So many lines, like "no more than a hog know'd a holiday" reminded me of characters I have known, expressions that are both dated and down home, depending on where home is.


    What does Michael Boatman bring to the story that you wouldn’t experience if you just read the book?

    His voice of the John Brown character was over the top, which is apropos for a character as extreme and passionate in his religious fervor as the "Old Man" Brown.


    Who was the most memorable character of The Good Lord Bird and why?

    The Onion. He's a slave child who says he lived a comfortable life until an encounter with John Brown got his father killed and him captured by Brown who was hell bent on freeing the slaves. On the road with Brown, he meets Frederick Douglass, Harriet Tubman, and Jeb Stuart before surviving the raid at Harpers Ferry. The Onion is too flawed to be a hero and too savvy to be a victim. He's an undeserving coward who disrespects people and God, but whose brave spiritual awakening is the only point of the whole adventure. And yes, he dressed like a girl for several years just to save his "arse", and he had everyone mostly fooled.


    Any additional comments?

    Surely the details of the protagonist's experiences seem over the top and too fictionalized for a historical novel. Instead, regard this as an entertaining yarn with a historical foundation rather than an historical novel with a haughty air of authenticity. If you want your history uncut, go with Doris Kearns Goodwin. If you want to have fun with the brutal John Brown Raid, the unspeakable degradation of American slavery and the run-up to the bloody US Civil War, "The Good Lord Bird" is a good choice. Thanks, James McBride and Michael Boatman!

    0 of 0 people found this review helpful
  •  
    Ingrid New York, NY, United States 01-18-14
    Ingrid New York, NY, United States 01-18-14 Member Since 2015

    Eclectic physical philosopher, carbon free commuter, fitness consultant, personal trainer, non-medical nutritional counselor, yoga teacher.

    HELPFUL VOTES
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    "If a movie comes out I'm glad I've read it."

    It was hard to follow in the beginning, but once I got into it, I enjoyed it and I'm glad I read the whole thing.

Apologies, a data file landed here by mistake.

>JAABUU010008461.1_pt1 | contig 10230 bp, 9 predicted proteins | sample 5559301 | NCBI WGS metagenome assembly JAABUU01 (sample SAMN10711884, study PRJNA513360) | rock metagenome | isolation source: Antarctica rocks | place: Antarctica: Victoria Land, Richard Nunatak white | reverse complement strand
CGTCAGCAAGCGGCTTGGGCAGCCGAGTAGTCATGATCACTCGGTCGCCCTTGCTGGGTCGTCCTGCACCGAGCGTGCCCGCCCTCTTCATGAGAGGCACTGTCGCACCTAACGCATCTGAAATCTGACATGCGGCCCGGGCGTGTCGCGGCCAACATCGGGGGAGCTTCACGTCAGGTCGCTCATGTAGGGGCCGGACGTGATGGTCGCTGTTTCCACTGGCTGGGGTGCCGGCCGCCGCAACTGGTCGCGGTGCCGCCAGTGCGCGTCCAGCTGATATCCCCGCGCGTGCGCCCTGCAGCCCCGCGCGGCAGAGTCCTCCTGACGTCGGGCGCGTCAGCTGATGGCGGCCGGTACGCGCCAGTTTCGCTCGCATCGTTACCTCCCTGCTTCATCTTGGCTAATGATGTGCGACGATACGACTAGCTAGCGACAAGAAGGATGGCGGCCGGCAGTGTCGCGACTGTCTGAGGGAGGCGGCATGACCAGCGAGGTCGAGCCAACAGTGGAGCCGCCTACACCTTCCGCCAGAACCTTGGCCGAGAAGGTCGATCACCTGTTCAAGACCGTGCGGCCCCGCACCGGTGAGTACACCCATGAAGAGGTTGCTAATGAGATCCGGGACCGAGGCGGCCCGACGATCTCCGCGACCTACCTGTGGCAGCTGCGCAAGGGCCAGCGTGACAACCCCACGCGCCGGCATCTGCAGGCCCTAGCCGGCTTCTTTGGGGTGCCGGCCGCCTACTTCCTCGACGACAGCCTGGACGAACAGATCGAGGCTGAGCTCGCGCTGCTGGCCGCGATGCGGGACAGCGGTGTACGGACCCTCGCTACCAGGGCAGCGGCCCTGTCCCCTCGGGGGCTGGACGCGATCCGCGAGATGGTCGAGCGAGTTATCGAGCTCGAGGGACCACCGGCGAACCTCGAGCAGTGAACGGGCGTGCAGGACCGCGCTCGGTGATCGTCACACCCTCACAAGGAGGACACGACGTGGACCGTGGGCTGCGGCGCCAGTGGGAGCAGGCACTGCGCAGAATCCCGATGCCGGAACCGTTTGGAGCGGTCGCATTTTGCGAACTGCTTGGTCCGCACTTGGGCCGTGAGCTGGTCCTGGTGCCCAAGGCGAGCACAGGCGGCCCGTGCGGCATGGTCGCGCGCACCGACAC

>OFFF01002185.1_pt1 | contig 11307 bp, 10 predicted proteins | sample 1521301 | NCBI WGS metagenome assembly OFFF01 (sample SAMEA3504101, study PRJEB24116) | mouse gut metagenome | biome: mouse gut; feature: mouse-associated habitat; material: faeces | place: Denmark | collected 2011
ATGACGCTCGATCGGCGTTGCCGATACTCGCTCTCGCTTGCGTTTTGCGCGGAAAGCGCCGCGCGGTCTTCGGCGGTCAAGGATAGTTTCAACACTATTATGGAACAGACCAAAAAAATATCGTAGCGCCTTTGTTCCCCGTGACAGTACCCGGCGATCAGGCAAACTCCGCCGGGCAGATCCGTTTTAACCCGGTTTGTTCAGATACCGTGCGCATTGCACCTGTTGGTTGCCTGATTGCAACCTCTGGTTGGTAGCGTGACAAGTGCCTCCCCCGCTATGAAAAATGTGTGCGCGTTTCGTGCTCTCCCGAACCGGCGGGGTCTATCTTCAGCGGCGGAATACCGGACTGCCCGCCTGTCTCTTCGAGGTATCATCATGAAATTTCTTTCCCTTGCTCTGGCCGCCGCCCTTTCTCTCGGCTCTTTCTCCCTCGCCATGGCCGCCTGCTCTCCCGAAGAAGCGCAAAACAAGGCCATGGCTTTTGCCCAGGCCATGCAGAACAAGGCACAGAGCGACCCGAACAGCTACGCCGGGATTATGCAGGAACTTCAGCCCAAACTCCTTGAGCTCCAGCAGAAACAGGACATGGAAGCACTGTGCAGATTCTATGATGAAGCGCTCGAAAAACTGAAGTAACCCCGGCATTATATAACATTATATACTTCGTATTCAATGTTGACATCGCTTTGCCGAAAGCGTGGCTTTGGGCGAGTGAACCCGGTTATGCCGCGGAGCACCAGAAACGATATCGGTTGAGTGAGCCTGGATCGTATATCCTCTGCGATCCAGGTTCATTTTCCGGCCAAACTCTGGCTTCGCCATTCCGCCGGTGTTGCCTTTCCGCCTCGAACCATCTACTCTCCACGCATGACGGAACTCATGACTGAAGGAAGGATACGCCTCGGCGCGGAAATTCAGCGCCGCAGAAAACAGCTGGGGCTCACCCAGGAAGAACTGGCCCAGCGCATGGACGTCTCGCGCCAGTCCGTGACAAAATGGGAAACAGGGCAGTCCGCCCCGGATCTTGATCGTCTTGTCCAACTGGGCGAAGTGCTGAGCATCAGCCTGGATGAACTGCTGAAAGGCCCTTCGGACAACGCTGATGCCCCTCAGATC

I saw the movie in my head. It would be amazing to have the sensitivity of Ang Lee and crazy, intense, insanity of Quentin Tarrantino collaborate. (But maybe that's just me.)
    It was fun to read and it perked up my interest for history of that era (of which I'm shamefully ignorant.) The more you read, the more you realize how many wonderful books, & subjects there are to read about.

    0 of 0 people found this review helpful
  •  
    Martha East Hampton, NY, United States 10-27-13
    Martha East Hampton, NY, United States 10-27-13 Member Since 2009
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    "Did not enjoy the narration"

    The narration of this book was harsh and loud. The story was interesting enough and I did listen all the way through, but wouldn't recommend it because it just wasn't enjoyable. I have read other books by James McBride and liked them.

    1 of 2 people found this review helpful
  •  
    wendy Halifax, Nova Scotia, Canada 09-17-13
    wendy Halifax, Nova Scotia, Canada 09-17-13
    HELPFUL VOTES
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    "Ugh"
    This book wasn’t for you, but who do you think might enjoy it more?

    Perhaps people who like a simple story with much repetition will enjoy this book more than I did.


    Has The Good Lord Bird turned you off from other books in this genre?

    no


    What do you think the narrator could have done better?

    The narrator was ok, but a bit "one note" for the main character.


    What reaction did this book spark in you? Anger, sadness, disappointment?

    I was disappointed in the repetitive storyline, endless descriptions of John Brown's wrinkles and hokum from the main character. To me, the main character lacked depth and the story was shallow. With such rich subject matter, I expected more heart. I did make myself listen all the way through, even though I was annoyed at times and found that I didn't look forward to listening.